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Stop Alabama Prison Bill

This petition had 143 supporters


 

As taxpayers and citizens of Alabama, we are deeply concerned about the Prison Transformation Initiative Act, which seeks to use close to $1 billion of state tax dollars to build four new megaprisons.

 

While we are encouraged to see our state legislators engaging with our broken prison system, this bill will “transform” nothing about the current system and its operations. It fails to address any of the issues that prompted the DOJ to launch an investigation into Alabama’s prisons, including inadequate medical and mental health care, guard-on-inmate abuse, and lack of rehabilitative programming. While the bill purports to address overcrowding, its failure to address rehabilitation, recidivism, or sentencing all but ensures that these new facilities themselves will quickly become overcrowded, as well.

 

We strongly urge you to vote against this bill.

 

Studies show that programming, education, job training, job opportunities, and counseling all lead to reduced recidivism. While the governor has gestured toward programming, he has presented no plan by which these four mega-prisons will be able to implement any more (or more effective) programming than is already in place in the state’s 14 institutions. Indeed, some of the state’s prison programming relies exclusively on volunteer-led programming. If these prisons shut down, volunteers may no longer be able to make the drive to these new facilities, especially if they are built in remote locations. Family and friends will have a tougher time visiting inmates. Support networks disappear. And these bigger facilities are designed to maximize space and minimize staff—hence the “cost savings”—which will only contribute to the violence that has plagued Alabama prisons in the last year.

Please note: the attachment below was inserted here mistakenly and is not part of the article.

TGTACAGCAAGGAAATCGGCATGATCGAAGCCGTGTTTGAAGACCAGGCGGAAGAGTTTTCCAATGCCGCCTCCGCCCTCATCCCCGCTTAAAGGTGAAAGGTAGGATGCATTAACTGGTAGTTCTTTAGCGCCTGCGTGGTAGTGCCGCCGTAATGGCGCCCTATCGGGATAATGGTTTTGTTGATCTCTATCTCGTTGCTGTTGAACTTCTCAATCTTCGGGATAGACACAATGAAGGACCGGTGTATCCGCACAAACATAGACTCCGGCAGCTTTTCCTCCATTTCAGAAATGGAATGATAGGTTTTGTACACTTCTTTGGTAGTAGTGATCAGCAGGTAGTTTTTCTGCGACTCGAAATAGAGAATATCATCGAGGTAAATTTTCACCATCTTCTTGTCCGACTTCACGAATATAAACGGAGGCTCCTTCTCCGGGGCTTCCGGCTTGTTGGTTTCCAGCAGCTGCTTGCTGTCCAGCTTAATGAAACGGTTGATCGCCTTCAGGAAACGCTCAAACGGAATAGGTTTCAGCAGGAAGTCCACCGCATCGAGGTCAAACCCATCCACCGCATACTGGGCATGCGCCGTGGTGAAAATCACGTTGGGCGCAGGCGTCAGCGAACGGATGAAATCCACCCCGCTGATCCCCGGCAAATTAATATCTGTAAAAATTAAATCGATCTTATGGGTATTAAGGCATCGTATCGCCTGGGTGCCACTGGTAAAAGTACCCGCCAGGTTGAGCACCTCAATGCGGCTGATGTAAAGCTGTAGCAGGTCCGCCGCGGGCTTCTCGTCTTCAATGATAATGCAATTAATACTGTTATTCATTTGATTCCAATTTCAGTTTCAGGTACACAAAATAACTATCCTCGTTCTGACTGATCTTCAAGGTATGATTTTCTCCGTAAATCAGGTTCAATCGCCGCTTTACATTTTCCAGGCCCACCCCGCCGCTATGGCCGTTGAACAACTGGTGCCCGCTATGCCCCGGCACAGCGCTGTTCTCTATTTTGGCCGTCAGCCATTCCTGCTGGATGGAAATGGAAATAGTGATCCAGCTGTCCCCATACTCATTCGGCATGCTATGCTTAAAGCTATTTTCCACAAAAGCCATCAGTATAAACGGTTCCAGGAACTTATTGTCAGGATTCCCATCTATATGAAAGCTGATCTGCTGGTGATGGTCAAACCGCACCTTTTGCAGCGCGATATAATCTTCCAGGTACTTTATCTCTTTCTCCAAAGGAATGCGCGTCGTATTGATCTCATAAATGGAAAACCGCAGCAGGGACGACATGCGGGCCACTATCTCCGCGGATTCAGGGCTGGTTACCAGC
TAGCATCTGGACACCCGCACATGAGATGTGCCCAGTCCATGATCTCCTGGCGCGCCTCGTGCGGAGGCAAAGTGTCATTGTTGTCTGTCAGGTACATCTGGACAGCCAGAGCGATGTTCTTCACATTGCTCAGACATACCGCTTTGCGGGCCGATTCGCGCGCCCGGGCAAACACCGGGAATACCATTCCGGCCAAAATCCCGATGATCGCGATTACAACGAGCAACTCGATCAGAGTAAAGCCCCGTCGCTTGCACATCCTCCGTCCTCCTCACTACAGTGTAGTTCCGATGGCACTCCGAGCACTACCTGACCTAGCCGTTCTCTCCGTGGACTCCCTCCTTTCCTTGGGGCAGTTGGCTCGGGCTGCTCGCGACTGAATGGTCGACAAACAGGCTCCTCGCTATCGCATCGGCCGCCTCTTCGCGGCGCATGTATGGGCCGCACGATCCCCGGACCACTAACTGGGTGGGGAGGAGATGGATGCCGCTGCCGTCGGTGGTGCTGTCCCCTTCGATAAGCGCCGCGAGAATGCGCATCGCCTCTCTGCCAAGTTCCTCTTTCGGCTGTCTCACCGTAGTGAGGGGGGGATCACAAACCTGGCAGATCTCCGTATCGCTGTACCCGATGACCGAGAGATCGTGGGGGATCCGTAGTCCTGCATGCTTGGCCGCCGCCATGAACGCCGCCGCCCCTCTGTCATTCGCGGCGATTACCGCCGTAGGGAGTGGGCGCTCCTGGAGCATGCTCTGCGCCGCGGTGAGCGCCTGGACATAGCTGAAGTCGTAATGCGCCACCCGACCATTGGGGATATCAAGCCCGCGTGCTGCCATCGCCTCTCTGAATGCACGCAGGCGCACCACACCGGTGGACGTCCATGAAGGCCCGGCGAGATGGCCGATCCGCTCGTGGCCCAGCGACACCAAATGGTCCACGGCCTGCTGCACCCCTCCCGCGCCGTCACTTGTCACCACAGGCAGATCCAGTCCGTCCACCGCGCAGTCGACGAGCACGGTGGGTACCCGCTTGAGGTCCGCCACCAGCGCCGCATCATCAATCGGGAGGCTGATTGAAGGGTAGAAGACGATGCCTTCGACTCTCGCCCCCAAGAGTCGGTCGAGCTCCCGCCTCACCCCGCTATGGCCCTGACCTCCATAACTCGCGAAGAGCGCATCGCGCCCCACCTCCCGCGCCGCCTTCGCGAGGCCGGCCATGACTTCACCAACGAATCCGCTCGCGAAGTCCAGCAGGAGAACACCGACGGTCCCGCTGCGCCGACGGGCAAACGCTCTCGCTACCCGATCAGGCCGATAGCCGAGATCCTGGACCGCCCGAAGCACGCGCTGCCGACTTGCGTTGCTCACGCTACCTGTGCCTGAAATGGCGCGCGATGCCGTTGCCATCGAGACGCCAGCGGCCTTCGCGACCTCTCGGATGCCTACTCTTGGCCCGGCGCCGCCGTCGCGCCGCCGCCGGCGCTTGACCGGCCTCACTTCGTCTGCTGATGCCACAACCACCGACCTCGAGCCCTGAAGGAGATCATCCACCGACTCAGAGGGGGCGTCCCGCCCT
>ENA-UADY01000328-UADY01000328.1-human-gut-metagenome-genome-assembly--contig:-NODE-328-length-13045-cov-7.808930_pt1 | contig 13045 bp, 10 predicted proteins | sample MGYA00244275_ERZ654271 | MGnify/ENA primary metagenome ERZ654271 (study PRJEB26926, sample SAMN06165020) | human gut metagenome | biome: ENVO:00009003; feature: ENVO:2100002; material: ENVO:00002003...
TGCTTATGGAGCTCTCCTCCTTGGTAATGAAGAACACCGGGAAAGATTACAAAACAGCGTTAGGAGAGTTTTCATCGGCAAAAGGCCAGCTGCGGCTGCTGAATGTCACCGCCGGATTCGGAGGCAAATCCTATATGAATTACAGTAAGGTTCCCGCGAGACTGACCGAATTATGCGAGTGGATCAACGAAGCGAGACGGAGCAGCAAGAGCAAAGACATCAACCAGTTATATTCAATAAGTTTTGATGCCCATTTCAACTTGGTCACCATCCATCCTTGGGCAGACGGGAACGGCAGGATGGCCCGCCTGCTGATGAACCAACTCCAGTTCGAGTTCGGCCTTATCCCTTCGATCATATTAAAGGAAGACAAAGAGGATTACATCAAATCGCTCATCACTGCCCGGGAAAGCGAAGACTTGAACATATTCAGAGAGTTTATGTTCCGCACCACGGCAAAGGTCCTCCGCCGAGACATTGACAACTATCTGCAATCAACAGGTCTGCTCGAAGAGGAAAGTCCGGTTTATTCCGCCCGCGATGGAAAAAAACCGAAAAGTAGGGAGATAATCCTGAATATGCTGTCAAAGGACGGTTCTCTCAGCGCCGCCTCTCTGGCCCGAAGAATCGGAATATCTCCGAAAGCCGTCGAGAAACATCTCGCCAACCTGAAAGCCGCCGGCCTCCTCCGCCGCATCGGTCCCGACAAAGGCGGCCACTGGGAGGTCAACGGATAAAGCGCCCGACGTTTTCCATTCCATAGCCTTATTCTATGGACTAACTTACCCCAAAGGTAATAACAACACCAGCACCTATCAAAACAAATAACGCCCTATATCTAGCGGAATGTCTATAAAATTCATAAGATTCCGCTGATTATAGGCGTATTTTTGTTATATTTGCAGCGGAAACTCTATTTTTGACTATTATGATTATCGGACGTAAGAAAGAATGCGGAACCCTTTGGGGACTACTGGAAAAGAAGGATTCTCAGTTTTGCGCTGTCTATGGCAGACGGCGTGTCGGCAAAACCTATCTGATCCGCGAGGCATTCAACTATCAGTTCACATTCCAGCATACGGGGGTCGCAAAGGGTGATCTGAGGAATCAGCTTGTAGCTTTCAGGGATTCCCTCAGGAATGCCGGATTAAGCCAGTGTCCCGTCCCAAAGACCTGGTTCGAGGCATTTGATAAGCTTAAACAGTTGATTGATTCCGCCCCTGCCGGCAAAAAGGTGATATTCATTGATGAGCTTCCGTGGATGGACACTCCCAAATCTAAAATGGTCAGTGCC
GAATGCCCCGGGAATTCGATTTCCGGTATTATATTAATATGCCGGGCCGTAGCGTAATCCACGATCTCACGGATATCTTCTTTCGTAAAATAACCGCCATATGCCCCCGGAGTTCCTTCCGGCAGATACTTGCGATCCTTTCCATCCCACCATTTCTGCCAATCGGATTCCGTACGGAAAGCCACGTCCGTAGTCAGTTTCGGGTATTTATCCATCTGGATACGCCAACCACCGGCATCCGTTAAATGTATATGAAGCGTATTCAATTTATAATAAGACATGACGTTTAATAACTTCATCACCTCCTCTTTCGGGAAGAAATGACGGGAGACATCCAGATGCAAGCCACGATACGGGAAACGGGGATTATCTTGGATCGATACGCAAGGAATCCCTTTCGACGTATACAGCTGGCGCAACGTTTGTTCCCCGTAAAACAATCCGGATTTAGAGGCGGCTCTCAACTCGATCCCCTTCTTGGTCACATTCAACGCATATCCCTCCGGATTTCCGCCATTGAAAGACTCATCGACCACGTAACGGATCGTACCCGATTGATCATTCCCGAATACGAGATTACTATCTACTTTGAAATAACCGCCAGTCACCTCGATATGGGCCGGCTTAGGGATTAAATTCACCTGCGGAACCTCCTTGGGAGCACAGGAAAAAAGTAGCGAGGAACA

In addition, the math behind this bill’s alleged cost savings does not add up. The Alabama Policy Institute has found that the actual cost of these megaprisons would be $1.5 billion or more and that the math underpinning the estimated savings is unrealistic.

 

Last year, this bill moved very quickly through the Senate and House last year without much scrutiny and without the input of professional organizations that study incarceration. The Equal Justice Initiative and the Southern Poverty Law Center have spoken against this bill—publicly and loudly—and have been ignored.

 

Few, if any, changes have been made to the current version of this bill, by Governor Bentley’s own admission: http://www.al.com/news/birmingham/index.ssf/2017/01/gov_robert_bentley_says_new_pr.html

 

Last year, Mississippi legislators spoke out against this bill, as well. They are working with programs and initiatives that reduce, rather than expand, their state’s prison population:

http://www.al.com/opinion/index.ssf/2016/04/mississippi_lawmakers_alabamas.html#incart_river_home

 

Last year, the bill also called for a suspension of Alabama’s bid law so that one company would design and build these prisons. Who benefits from this bill?

 

Please stand with your constituents and vote against this bill, which does not seriously address any of the major problems that plague Alabama prisons.

 



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